Using AI Art to Inspire Digital Drawing in Procreate


Artwork of a Fox in a winter scene

The recent explosion of websites that create artwork generated by Artificial Intelligence has opened up many new questions from artists about copyright related to AI artwork. One interesting idea that I saw demonstrated was from an artist who used AI pictures from Midjourney to inspire a painting that she created in Procreate. I decided to do my own experiment using some AI generated pictures to create my own painting of a fox. Above you can see the two AI images I used for inspiration (on the right) and my finished Procreate illustration (on the left).

I began by generating MANY pictures of a scene using the prompt "Painting of a fox in a winter night scene with mountains and pine trees." I used the website Stable Diffusion and an app called Dream. Both worked well, but I would not suggest Dream for students because it featured the work of various artists and some images might not be appropriate for school. I did like that Dream could let you pick artistic styles to try, and you could also upload a reference photo that it would use to help it generate the art.


multiple AR generated pictures of a painting of a fox.

I saved some of the best images to my iPad photo album, then selected a few that had a good composition/arrangement of items to use for my painting. Since I usually can't generate an idea for a drawing from my head, I found that using AI to make a uniquely created image was a huge advantage to help me get started!


In the screenshot above from Procreate, you can see how I inserted my AI drawing into Layer 1. I traced it on Layer 2. I traced the reference image loosely, moved the moon to a different location, and added a tail to the fox. Underneath Layer 2, I added additional layers where I colored in the picture. Once my "painting" was done, I turned off layers 1 and 2.


I also used a second image as a reference photo in Procreate (above). I used this picture to select the colors for my digital painting. I also modeled my pine trees after the reference photo.

I think you can see how AI generated art can provide a copyright free image that can inspire drawings and paintings. Instead of tracing from a picture that is downloaded from the internet, you can create a work of art that is uniquely your own and created by you. It will be interesting to see if students and other artists can use AI art as a starting point to create their own works. I can imagine this might be a perfect way to help students get started who say "I don't know what to draw."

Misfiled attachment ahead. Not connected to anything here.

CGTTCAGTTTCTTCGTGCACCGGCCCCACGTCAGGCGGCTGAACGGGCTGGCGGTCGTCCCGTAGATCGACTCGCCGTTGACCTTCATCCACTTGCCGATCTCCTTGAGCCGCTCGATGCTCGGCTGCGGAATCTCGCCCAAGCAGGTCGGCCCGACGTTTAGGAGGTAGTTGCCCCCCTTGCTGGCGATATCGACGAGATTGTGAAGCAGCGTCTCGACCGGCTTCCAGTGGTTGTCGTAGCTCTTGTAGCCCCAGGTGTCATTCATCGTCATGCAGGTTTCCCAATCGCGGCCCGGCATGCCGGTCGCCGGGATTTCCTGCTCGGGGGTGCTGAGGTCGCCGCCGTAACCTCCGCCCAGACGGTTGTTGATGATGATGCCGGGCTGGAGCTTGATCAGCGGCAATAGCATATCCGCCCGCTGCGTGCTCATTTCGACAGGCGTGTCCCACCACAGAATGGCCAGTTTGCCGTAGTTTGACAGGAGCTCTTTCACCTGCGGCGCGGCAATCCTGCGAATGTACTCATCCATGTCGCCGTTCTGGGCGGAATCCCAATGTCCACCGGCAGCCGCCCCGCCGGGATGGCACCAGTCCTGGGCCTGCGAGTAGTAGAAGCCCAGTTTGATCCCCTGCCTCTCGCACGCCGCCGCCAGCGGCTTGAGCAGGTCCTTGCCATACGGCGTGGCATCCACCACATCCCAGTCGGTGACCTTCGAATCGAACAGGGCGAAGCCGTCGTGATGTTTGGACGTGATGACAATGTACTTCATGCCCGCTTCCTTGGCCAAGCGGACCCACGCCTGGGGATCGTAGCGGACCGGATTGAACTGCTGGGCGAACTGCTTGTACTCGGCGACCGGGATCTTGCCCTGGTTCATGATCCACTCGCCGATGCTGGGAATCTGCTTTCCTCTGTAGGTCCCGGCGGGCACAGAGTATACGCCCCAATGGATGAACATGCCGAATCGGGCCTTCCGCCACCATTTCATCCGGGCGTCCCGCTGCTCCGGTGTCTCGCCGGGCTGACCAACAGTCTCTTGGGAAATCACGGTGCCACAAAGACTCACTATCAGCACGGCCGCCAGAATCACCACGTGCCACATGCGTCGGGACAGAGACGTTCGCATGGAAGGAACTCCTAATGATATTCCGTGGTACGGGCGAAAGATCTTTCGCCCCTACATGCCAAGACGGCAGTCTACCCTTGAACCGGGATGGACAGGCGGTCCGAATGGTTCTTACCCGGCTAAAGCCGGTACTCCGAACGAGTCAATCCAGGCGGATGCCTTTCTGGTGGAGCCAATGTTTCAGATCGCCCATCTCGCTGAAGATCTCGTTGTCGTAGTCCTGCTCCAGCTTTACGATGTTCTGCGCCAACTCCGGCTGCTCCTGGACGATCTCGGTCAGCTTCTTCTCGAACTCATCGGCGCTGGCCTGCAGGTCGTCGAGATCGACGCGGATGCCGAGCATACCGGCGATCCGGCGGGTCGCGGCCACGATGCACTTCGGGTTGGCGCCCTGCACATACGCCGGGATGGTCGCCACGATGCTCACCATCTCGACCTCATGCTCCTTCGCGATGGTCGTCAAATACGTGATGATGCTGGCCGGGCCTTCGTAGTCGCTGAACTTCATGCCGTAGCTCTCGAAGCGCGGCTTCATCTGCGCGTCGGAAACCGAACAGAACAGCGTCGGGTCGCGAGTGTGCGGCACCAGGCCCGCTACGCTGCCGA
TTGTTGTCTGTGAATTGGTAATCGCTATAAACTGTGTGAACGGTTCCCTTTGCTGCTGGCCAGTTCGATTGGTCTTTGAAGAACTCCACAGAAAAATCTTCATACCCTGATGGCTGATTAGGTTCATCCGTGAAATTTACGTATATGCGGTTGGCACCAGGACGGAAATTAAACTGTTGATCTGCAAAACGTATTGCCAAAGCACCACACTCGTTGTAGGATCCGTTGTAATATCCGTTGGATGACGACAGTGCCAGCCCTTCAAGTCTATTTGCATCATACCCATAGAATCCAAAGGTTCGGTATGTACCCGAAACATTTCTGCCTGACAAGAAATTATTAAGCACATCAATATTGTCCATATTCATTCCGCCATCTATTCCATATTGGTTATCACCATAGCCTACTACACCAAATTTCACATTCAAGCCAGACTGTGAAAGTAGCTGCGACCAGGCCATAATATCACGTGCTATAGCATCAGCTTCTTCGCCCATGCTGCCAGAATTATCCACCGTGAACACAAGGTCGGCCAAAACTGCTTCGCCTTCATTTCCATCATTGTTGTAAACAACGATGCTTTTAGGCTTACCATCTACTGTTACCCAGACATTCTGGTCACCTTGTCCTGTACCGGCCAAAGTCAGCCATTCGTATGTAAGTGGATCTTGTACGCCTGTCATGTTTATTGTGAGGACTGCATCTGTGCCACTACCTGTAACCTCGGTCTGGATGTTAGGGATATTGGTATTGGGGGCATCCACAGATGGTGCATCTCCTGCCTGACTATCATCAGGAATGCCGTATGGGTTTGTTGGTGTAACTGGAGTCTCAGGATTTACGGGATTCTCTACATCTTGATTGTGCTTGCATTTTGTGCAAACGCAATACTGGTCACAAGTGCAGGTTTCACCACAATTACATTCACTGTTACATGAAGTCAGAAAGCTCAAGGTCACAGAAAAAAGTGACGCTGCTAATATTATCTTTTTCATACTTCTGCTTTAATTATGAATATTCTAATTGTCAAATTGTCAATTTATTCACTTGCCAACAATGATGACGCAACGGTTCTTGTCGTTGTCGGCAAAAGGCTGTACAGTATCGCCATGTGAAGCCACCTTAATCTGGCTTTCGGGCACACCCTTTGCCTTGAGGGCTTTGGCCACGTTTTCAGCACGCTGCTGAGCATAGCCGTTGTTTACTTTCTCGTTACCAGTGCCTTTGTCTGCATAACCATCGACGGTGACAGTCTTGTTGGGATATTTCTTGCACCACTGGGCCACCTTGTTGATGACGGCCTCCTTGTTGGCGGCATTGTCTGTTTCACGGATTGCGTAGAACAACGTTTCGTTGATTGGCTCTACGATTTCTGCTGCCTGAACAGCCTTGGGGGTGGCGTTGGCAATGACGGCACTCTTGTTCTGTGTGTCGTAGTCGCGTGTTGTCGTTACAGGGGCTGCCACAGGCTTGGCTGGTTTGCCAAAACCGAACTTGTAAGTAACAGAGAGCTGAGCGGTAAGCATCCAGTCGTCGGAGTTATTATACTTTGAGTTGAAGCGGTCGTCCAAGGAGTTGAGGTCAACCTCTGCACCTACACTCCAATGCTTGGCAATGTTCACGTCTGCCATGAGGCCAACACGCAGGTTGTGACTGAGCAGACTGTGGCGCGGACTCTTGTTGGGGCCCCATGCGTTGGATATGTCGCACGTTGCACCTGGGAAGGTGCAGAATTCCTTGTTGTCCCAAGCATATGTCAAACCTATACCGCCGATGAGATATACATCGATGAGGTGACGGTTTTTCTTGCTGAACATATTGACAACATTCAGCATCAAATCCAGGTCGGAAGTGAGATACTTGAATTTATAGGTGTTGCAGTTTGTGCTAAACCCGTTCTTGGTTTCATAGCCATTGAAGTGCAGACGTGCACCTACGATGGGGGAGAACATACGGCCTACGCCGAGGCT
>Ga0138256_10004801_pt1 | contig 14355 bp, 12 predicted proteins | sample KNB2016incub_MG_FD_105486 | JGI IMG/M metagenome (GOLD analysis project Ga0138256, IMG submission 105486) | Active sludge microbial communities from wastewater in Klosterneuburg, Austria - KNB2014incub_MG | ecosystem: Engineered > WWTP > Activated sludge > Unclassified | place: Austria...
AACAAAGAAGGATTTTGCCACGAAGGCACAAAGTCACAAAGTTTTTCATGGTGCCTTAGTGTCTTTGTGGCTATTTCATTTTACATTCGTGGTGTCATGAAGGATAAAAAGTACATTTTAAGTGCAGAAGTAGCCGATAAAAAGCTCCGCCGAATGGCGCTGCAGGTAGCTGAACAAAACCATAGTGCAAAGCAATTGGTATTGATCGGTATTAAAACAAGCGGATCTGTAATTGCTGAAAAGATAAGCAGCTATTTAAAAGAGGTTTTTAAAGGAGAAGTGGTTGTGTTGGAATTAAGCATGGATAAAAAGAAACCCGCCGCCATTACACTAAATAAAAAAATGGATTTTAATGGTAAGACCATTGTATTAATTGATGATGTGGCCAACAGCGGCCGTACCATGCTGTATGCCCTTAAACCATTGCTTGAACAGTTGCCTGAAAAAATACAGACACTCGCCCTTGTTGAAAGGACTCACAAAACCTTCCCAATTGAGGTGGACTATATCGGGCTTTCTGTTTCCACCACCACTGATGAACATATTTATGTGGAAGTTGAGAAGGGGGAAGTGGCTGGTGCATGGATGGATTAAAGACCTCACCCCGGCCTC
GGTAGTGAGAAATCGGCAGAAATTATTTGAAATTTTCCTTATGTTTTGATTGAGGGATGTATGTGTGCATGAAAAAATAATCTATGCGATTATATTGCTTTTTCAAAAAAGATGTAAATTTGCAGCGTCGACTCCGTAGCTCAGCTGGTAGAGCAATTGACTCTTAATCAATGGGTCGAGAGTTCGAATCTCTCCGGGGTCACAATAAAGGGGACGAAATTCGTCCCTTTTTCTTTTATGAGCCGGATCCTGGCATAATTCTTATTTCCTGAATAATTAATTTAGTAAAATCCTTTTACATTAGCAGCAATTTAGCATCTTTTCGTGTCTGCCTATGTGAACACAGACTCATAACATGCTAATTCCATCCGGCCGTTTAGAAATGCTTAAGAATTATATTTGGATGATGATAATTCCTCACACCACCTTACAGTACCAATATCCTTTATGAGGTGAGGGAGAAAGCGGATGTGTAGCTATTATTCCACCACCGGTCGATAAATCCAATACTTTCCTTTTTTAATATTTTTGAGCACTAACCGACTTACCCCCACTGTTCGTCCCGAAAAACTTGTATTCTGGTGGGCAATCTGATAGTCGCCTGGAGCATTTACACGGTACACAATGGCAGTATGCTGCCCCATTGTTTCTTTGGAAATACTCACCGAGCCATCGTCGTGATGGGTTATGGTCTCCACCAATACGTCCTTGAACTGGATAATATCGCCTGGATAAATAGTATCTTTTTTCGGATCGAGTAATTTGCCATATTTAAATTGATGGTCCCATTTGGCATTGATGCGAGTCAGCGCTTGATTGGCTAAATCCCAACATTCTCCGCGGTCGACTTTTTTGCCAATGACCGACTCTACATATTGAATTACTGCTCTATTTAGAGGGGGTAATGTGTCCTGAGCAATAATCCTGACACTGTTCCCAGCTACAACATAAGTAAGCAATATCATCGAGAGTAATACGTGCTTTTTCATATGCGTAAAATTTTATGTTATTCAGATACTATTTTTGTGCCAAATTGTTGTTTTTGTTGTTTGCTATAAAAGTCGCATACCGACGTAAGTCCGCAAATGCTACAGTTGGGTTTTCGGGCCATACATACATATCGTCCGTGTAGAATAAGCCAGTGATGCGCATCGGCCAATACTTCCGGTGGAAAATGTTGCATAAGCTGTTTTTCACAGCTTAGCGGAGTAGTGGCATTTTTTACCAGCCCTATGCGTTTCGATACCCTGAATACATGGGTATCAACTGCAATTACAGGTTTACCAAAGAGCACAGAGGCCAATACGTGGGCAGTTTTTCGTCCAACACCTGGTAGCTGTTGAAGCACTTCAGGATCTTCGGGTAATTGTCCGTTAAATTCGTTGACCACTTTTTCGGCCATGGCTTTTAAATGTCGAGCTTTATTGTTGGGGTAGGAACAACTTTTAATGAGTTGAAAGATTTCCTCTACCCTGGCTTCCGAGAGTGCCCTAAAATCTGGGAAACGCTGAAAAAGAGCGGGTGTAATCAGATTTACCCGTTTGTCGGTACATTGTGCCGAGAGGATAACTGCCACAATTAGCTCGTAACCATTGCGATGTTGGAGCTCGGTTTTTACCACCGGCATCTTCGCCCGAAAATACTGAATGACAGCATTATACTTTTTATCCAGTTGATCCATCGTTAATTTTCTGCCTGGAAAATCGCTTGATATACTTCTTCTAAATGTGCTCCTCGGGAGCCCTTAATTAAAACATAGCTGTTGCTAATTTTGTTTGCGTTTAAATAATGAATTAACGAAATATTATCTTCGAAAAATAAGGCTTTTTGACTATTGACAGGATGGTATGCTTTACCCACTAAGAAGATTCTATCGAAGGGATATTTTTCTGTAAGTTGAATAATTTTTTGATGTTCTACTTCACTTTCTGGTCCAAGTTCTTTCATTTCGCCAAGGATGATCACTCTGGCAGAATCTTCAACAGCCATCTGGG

Call to Action: Do you have any ideas of projects in your classroom where students could use AI generated art for tracing?

One Best Thing:

This post is a part of my One Best Thing Project "AI Art for Inspiration, Creativity, and Learning." I am collecting my AI Art project ideas and resources at this website:

3 replies

January 21, 2023

I found this post so interesting, Karen! This past fall semester, one of my students, an art education major, created a lesson plan where she asked students to generate AI art based on a haiku that they wrote during class. She also included in the lesson discussion about the role of AI in the evolution of art making. I thought it was such an engaging and timely lesson plan for a high school art classroom. Taking the next step and having her students recreate their AI-generated art in Procreate would be a great extension! Thanks for sharing your experience here.

January 22, 2023

Jessica, I love that idea to use AI art to go with a haiku. Lots of possibilities!

January 22, 2023

So interesting Karen, as we (teachers) continue to read about and explore AI in art. Thanks for your beautiful share.

Appreciate Jessica’s comment also about one of her student’s lesson. Lots to learn!

Maximum file size: 400MB

Insert a video

Insert an image

Insert an image

125: 125
220: 220

This action can’t be undone.

Error Message

Are you sure you want to continue? Your changes will not be saved.

This post contains content from YouTube.

If you choose to view this content, YouTube may collect and process certain personal data. You can view YouTube’s <a href="" target="_blank">privacy policy here<span class="a11y">(opens in new window)</span>.</a>

This post contains content from YouTube.

You have rejected content from YouTube. If you want to change your consent, press the button below.